Eventually he landed in Skagit county sometime in 1878 and explored upriver until he found that he could buy timber rights to land between what would become the townsite of Lyman and Minkler Lake to the west. Old surveying records from the early 1880s indicate that he squatted on a small piece of land in section 16 of Township 35 north, Range 6 east, which is just east of Lyman on a bend of the river on the way to Hamilton. Then in the ledger of timber sales for Whatcom county we found a reference to a C.H. LeBallister selling logs on Dec. 4, 1882, from a logging camp 1/2 mile west of the Lyman post office known as the "old Holtcamp camp." That record also shows that he Americanized his name by then, changing his first name to Henry and changing the "K" in his last name to "C". We do not know exactly when he moved down to the Sterling area but it may have been in 1882 or before. He became a blacksmith for logging camps in the Sedro, Woolley and Sterling area and four generations of the family have lived on the old homestead on the Holtcamp Road.
      We also include here William Heffron, even though he did not technically live in Lyman. Heffron obtained a post office on May 7, 1891, for his little village near Day Creek on the southern shore of the Skagit and directly across from Lyman. The two villages were connected by a simple ferry. William moved his family to the northern shore sometime after 1900.

Cockreham Island
(Polly Roughton Davis)
This photo shows Polly Adelaide Roughton and her father, Dr. Thomas Hopkins Roughton. She was the wife of Harvey Davis.

      On the Cockreham Island side, the namesake for the island was Robert Edmund Cockreham, who chose to preempt a 160-acre homestead, sight unseen, on the oft-flooded lowlands east of Lyman while still living in Tennessee. He learned about the farming possibilities of the Skagit Valley in 1881 when Tennessee-native Rev. B.N.L. Davis returned to the state to marry Robert's daughter, 19-year-old Doliska. Davis arrived at the Skagit River in 1873 and was the first settler to preempt a claim upriver from future-Mount Vernon, and he leased out Williamson's hop farm, west of Lyman, in 1879.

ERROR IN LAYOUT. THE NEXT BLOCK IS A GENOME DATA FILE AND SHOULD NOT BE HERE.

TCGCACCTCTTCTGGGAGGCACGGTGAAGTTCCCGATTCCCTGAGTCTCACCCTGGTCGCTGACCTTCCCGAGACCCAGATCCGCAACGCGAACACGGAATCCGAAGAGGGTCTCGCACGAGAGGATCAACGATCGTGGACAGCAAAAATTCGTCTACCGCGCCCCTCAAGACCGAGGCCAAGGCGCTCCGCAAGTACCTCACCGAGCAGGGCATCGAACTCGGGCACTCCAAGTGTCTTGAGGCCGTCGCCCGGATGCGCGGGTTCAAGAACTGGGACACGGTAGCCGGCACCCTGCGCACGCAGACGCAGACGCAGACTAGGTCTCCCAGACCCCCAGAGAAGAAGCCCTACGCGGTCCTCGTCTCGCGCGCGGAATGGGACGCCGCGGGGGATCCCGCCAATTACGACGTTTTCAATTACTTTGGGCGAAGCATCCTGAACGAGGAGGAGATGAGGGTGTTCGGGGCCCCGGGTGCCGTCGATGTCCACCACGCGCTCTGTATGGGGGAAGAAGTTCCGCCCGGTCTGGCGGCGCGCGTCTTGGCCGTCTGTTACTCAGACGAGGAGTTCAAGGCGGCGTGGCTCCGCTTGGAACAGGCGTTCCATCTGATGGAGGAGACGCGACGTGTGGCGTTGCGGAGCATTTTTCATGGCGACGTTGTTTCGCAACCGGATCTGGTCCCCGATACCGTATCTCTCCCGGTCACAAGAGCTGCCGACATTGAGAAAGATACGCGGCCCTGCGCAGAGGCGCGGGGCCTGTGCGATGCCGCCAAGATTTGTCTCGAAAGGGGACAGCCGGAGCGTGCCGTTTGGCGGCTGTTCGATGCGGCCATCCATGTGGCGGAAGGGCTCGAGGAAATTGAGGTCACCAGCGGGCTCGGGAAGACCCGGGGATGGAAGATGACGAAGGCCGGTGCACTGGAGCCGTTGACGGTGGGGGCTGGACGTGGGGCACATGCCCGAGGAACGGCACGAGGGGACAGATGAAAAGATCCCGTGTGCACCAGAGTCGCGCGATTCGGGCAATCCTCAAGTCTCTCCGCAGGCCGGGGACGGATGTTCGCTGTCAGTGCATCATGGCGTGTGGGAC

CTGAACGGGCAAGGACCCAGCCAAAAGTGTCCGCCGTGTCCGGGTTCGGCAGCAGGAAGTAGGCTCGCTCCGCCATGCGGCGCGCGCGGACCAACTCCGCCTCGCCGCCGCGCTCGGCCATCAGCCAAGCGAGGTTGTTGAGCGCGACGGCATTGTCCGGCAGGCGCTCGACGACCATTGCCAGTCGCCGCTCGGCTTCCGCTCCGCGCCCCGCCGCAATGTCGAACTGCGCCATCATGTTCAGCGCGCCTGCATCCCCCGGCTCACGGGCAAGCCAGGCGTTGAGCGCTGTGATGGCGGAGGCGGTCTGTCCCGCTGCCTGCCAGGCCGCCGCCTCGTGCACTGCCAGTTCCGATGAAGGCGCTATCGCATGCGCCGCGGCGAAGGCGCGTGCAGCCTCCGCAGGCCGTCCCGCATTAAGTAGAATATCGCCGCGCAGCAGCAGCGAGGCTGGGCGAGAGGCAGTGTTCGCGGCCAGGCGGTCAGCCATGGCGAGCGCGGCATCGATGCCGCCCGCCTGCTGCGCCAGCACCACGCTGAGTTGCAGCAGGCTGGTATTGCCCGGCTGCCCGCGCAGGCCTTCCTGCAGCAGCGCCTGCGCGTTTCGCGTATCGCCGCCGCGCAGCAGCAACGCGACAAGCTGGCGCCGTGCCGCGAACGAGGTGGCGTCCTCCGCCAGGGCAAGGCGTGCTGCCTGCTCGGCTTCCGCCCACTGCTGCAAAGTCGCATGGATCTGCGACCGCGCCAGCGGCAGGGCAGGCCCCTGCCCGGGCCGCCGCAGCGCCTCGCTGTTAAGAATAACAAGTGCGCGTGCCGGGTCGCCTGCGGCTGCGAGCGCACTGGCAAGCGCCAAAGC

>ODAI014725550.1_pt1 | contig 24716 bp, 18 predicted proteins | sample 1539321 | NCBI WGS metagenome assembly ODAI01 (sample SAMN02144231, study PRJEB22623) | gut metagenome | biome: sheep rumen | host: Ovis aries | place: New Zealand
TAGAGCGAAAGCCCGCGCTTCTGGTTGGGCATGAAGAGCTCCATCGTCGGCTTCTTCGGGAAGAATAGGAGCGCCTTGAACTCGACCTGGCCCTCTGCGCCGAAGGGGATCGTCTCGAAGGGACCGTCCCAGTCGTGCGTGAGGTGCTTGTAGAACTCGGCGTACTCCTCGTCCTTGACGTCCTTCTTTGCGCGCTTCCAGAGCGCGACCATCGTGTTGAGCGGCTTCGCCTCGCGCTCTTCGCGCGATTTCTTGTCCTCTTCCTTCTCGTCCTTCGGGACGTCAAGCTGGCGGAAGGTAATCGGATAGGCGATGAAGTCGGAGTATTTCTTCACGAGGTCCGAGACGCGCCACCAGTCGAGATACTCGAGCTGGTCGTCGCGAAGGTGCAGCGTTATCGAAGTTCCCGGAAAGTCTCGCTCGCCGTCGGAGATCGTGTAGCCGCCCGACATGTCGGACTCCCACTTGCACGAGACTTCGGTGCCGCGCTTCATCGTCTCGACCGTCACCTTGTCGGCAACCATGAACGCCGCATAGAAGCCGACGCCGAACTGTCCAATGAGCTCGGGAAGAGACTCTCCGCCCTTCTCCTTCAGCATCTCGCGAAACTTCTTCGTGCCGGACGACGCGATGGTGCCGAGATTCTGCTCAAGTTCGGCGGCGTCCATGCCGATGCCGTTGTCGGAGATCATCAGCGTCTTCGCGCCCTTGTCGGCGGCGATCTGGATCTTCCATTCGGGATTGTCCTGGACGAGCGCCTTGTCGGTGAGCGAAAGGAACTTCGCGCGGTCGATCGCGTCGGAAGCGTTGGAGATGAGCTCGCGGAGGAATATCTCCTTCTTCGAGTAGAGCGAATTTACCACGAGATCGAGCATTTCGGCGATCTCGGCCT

Robert's first wife, Caroline, died after they had two children, and he then married her sister, Sarah Williams. They had five more children together before she died, and he married a third wife, Clatinda (or Clarinda) Bradford, and they had three children together, for a total of ten. Robert survived all three wives. The family came from Tennessee in 1882 via the newly constructed Southern Pacific Railroad to San Francisco and then by steamship to Seattle. The family laid out a private cemetery on the island, with a stand of cedar, spruce and vine maple around the graves of the Cockrehams and the neighboring Smith family. The Cockrehams, with their neighbors, the Smiths, Flynns and Adams, eventually built a dike on the north shore of the Skagit but it proved to be unsuccessful in the floods of the 1890s and is still being debated today in 2008.
      Robert died at age 82 in 1916, after living there 34 years. His son George established a grocery business in Hamilton, Cockreham & Morell, with a neighbor, Ike Morell. His son Rufus was associated with Ike's brother Sam in the City Meat Market of Hamilton, and also farmed the family ranch on Cockreham Island. We have never established the relation between this family and the Cochrehams who were enumerated near Hamilton in the 1892 state census: James and Mary Cochreham and children and his father, G.N. Cochreham; both father and son were born in Scotland.